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Since we know how important at-home-entertainment is for all of us – every week we do a little “what’s getting released on DVD/on demand/Netflix this week” round up for you, with nice little excerpts of our past reviews and more. You’ll love it. Trust us.


  • Jurassic World. Here’s what we said in our original review:
    Writer-director Colin Trevorrow and his stable of fellow scribes are smart about how they handle their central beasty. Her design has to be grounded to avoid camp – the Indominus Rex simply looks like a Tyrannosaurus Rex with a few added flourishes – so they rely on mood, camera work and portent-laden dialogue to establish the threat the creature poses. She’s extremely intelligent (the way she uses Owen’s inspection visit to break out is fiendishly clever), she’s violent (she ate her one sibling and, once loose, starts killing other dinosaurs for sport), and there’s a particular poignant suggestion that she may be psychotic (she has never known anything but captivity, and was raised without parents or any sort of social structure). That last idea has real thematic potential, especially since Jurassic World follows its predecessors in questioning mankind’s confidence in manipulating and controlling nature. But the film never really goes anywhere with it.


  • Paper Towns. Here’s what we said in our original review:
    The high points – and the best chemistry – in the film belong to the scenes between Quentin and his friends Radar and Ben. The friendship seems trusty and true to the adolescent experience, and the reactions to various requests, clashes and conflicts are real. There’s also an interesting push and pull between the comfortable version of Quentin who plays video games with his friends, and the newly adventurous Quentin, inspired by the hunt for Margo. Figuring out whether those two parts can be compatible is a major part of Quentin’s journey through the film.
  • The Stanford Prison Experiment. Here’s what we said in our original review:
    There have been at least two films inspired by the Stanford Prison Experiment, the infamous 1971 role playing study where ordinary young men experience psychological trauma by pretending to be prisoners or prison guards. There’s Das Experiment, a German thriller from 2001 where the guards openly discuss humiliation as an effective control technique; the German movie was the inspiration for the American remake, The Experiment, that starred Adrien Brody and Forest Whitaker. The difference between those films and this year’s The Stanford Prison Experiment is accuracy: while the original study inspired the older films, the latest draws directly from original study, including the shocking young age of its participants. In the confident hands of director Kyle Patrick Alvarez, The Stanford Prison Experiment is disturbing because any of those young men could have been us.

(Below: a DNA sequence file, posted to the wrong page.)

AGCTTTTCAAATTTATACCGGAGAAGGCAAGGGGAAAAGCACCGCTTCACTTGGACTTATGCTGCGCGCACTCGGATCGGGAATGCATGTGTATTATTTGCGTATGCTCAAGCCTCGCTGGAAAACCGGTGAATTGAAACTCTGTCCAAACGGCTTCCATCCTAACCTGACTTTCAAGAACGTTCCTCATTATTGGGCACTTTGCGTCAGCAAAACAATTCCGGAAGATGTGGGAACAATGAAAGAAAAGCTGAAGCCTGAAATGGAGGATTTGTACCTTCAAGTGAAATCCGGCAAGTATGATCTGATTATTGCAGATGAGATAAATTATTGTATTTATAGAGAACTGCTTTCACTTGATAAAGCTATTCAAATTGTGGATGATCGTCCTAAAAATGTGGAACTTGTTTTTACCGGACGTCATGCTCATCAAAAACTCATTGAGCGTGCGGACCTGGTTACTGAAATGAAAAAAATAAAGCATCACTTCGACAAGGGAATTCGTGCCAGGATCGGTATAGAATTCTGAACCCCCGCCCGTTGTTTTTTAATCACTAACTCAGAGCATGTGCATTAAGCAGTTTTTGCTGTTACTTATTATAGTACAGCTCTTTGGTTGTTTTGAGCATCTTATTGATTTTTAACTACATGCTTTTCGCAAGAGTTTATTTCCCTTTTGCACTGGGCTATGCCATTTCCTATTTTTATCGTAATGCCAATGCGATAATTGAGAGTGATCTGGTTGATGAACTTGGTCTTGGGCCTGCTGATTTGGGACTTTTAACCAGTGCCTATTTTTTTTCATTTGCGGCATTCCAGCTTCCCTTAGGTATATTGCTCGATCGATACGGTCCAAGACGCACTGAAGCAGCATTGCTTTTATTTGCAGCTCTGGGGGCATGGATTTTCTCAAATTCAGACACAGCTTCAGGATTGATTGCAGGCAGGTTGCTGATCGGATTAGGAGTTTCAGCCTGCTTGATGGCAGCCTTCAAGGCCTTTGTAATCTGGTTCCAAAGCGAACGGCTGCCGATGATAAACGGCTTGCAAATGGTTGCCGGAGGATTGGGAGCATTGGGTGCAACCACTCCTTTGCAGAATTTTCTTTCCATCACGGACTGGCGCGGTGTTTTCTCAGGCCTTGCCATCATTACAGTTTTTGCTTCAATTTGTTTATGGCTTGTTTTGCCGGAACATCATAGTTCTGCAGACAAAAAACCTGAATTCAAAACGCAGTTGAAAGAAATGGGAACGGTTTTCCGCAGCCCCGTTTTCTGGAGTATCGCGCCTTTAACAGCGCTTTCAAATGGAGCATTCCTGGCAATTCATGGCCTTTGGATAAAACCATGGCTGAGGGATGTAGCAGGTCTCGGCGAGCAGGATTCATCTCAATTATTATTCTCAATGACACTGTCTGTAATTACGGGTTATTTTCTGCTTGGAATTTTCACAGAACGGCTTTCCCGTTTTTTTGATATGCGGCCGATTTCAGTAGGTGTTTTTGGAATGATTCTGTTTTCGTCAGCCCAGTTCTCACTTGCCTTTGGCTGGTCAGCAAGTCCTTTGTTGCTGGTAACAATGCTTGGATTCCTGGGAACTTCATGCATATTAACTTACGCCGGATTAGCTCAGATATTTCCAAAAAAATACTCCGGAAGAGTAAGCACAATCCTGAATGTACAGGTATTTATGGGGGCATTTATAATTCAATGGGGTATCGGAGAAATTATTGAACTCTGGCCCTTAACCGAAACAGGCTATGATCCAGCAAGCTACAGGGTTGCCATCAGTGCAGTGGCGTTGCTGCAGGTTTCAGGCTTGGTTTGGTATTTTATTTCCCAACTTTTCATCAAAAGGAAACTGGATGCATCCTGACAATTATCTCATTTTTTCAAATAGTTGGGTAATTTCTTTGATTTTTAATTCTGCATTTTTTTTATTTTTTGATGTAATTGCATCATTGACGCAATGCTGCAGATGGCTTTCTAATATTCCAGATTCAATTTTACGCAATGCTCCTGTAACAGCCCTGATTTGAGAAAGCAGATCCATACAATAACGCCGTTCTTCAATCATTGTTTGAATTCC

• The Wolfpack. Here’s what we said in our original review:
    Fear changes how we think. The Wolfpack is a documentary about a family whose entire life is dictated by fear, not of the unknown, but of the known. A husband and wife move to the Lower East Side of New York City, start a family, and virtually end contact with the outside world because of fear. This film follows their children: seven young people who are beginning to come of age and develop their own ideas about the world because of their collective obsessive relationship with film and music.
  • Dior and I. Here’s what we said in our original review:
    Contrasting past and present – whether it’s Christian versus Raf, matte muslin shapes versus their glimmering gown counterparts – Tcheng creates tension when little actually exists.The venerable house of Dior will keep on trucking, as will the skilled artisans tucked away, laboring into the night overpicotage. Dior may be one of the last two remaining “true” couture houses in the world, but the story of art versus business is a timeless tale. Patrons support the artists who create magic that delights the masses. It’s a nice look at the process that precedes a final product that seems at once impossible and effortless: a couture runway show. As one seamstress explains of the gowns, “It’s flat. Then it all comes together.” The same can be said of Dior and I.
  • Anna Karenina. Here’s what we said in our original review:
    My “watch test” is usually a good metric for deciding whether a movie is any good. If I can get through the first hour without looking at my watch – something I do compulsively – then my overall feelings are positive. Joe Wright’s Anna Karenina is the rare movie that passes the watch test but falls apart anyway. The first hour is downright rapturous: working from a script by Tom Stoppard, Wright’s handling of Tolstoy’s novel is eye-popping and unique. For its second half, Wright eschews uncommon style in favor of a conventional adaptation. The oddly abrupt shift weakens the sense of tragedy.

That’s it for our weekly Netflix guide! Let us know what you’re watching.